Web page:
A NEW and CORRECT MAP of the COUNTRIES TWENTY MILES Round LONDON.
In the second half of the18th century, the introduction of turnpike roads and the increased coach-traffic in and out of London contributed to the popularity of the maps of the countryside around the capital. This map was published in Henry Chamberlain's 1770 'A New and Compleat History and Survey of the Cities of London and Westminster.' The map's title features along the top, with a scale bar and explanatory note below the plan, and border divided in degrees of latitude and longitude. Churches, hills and other architectural or geographical landmarks are indicated by symbols. Market towns are marked by stars. Bowen, Thomas
An accurate MAP of the Country TWENTY MILES round LONDON. From GRAVESEND to WINDSOR East and West, and from ST. ALBANS to WESTERHAM North and South with the CIRCUIT of the PENNY POST
In the second half of the18th century, the introduction of turnpike roads and the increased coach-traffic in and out of London contributed to the popularity of the maps of the countryside around the capital. The title of this plan runs along the top, with borders divided in degrees of latitude and longitude, county boundaries outlined in colour and the circuit of the Penny Postmarked in red. Before William Dockwra set up the Penny Post in 1680, there was no local delivery of letters in London, except by private courier. Dockwra opened seven sorting offices and hundreds of receiving houses. Letters were delivered to addresses in London for the charge of a penny, paid by the sender. An extra penny was charged for deliveries in the London Country area within ten miles of the city. In 1682, the Post Office took over the running of the service. Cary, John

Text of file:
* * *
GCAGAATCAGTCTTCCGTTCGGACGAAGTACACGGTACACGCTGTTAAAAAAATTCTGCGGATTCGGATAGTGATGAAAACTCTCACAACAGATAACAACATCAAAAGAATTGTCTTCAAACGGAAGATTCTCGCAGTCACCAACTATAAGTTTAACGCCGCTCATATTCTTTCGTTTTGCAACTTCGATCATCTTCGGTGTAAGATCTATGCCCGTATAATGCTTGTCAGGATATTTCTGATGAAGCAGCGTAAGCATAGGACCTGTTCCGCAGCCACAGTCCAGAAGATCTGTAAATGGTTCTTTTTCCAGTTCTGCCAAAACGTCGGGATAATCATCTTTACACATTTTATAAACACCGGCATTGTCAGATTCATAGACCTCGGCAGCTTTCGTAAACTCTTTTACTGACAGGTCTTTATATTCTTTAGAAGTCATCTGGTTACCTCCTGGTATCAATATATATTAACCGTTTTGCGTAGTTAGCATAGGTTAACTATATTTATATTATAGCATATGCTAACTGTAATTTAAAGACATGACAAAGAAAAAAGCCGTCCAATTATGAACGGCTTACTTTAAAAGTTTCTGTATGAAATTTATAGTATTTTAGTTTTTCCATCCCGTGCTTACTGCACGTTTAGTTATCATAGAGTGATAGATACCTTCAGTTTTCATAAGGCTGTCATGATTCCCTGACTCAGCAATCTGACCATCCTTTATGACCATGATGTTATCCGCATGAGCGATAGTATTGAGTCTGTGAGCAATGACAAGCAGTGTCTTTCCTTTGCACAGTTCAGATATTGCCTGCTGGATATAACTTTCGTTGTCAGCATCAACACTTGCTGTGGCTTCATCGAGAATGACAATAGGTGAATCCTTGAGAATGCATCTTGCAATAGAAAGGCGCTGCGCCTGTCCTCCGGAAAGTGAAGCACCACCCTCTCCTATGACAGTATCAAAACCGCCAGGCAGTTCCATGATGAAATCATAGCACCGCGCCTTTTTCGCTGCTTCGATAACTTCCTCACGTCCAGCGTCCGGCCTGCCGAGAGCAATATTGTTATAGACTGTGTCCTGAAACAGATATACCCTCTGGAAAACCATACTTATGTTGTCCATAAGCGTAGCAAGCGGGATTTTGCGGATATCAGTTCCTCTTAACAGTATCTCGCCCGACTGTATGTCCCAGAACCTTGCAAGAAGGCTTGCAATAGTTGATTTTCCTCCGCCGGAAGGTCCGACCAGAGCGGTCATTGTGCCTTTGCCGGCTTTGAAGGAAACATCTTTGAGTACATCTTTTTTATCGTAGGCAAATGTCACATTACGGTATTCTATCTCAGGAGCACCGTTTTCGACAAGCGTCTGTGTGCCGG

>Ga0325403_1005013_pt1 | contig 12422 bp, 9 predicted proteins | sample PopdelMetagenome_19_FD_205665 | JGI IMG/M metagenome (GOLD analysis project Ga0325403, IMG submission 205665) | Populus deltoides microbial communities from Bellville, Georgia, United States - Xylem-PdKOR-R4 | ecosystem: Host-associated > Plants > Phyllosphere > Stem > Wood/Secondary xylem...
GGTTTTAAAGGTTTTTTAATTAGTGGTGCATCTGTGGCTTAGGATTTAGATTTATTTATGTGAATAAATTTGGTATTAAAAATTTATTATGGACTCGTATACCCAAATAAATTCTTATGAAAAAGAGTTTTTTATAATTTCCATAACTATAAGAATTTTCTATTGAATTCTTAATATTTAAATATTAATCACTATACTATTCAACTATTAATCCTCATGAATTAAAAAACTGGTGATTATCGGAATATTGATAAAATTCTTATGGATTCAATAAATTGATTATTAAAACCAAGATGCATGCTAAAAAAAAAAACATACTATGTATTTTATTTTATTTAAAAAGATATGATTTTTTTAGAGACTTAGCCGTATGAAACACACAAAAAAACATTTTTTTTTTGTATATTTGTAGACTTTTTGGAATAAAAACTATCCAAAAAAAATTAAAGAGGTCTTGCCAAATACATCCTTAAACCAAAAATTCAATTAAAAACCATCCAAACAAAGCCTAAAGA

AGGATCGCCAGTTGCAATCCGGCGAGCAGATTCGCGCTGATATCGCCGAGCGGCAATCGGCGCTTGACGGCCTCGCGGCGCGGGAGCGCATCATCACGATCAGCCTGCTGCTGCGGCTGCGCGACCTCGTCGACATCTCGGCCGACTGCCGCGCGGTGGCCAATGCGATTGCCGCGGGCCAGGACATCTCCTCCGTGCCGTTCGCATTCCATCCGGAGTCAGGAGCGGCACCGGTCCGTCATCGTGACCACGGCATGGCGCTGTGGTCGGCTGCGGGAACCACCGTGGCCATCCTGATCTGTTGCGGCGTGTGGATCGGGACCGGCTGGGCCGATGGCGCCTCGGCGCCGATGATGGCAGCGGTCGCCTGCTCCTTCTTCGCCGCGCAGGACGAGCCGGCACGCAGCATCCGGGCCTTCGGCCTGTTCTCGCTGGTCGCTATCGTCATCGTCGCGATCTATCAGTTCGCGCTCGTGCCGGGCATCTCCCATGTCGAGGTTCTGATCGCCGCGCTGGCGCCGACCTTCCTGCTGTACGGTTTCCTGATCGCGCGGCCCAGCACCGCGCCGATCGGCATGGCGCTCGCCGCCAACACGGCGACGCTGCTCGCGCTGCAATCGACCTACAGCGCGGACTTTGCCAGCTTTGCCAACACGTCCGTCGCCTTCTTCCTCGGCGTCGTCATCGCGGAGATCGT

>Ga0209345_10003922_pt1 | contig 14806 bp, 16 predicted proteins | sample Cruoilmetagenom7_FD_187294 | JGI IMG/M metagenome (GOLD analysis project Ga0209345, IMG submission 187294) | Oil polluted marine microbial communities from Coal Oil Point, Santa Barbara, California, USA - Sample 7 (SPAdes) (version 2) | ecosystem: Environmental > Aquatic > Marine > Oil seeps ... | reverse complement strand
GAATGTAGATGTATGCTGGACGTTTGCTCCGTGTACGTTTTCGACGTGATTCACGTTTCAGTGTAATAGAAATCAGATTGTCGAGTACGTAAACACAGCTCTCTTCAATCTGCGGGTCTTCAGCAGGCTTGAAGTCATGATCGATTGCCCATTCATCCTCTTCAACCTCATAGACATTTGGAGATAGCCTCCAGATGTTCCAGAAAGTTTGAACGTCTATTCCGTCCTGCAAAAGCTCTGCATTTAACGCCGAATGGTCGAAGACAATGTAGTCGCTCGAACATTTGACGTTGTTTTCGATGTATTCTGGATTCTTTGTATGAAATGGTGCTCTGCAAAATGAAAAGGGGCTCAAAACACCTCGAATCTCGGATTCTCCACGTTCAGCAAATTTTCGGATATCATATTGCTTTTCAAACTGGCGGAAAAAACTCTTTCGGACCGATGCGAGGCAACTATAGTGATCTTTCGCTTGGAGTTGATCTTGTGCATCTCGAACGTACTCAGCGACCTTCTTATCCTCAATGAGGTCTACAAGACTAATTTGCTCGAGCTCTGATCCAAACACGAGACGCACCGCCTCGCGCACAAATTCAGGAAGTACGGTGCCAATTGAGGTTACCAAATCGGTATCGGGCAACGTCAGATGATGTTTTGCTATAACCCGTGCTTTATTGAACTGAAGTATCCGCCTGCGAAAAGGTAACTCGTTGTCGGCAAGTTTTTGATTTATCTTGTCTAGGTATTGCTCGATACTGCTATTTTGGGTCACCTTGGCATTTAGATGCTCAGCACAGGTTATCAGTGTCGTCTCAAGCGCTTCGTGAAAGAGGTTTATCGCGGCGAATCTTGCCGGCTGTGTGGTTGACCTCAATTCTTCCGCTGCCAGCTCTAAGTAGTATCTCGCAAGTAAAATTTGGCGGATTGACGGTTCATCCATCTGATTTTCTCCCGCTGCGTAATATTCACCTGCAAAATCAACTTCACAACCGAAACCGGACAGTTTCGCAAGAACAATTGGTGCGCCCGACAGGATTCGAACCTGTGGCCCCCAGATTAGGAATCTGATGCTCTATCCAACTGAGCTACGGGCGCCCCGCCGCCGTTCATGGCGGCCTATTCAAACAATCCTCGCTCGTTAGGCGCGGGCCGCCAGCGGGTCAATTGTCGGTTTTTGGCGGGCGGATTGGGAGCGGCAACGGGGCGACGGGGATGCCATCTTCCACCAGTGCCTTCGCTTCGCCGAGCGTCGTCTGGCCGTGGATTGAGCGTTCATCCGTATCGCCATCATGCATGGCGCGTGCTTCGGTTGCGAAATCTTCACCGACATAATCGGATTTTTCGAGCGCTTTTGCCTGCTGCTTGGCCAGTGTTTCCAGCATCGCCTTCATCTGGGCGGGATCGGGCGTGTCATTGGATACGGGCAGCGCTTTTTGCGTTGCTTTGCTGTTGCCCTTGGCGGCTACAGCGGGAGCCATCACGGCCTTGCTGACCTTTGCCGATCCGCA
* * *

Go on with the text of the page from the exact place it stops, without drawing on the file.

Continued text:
Map of Forests around Windsor
Map of the forests around Windsor from "A Description of the Honour of Windesor", John Norden's survey of Windsor. The title page states that the survey was "taken and performed by the perambulation view and delineation of John Norden In Anno 1607". The plans are the result of a survey conducted on foot by Norden. The maps in this volume show communication routes, individual buildings, field boundaries and parkland along with details of wildlife and human activity, such as stags in Windsor Park and people boating on the Thames. The scale at which the maps are presented varies throughout the volume, with feet, perches and miles being the units of measurement recorded by a scale bar. John Norden is best known for his work "Speculum Britainiae", literally a "Mirror of Britain", which in its attempt to include the road names and town plans, lacking on many county maps of the period, was a direct ancestor of the modern A-Z. As well as producing several county maps in the 1590s, Norden worked as a land surveyor producing surveys for landowners and was the author of a work which outlines principles of surveying, known as the "Surveyor's Dialogue". Norden, John
THE ENVIRONS OF LONDON
This map of London and part of the Home Counties was published in Pinnock's 'Guide to Knowledge'. Reduced from an original Ordnance Survey drawing, the map is printed in white on black, with the title in inset table at top centre. Though none of the sheets of the first edition of the Ordnance Survey covered London, part of the metropolitan area was contained in the maps of Middlesex, Essex, Surrey and Kent issued between 1805 and 1822. Archer, Joshua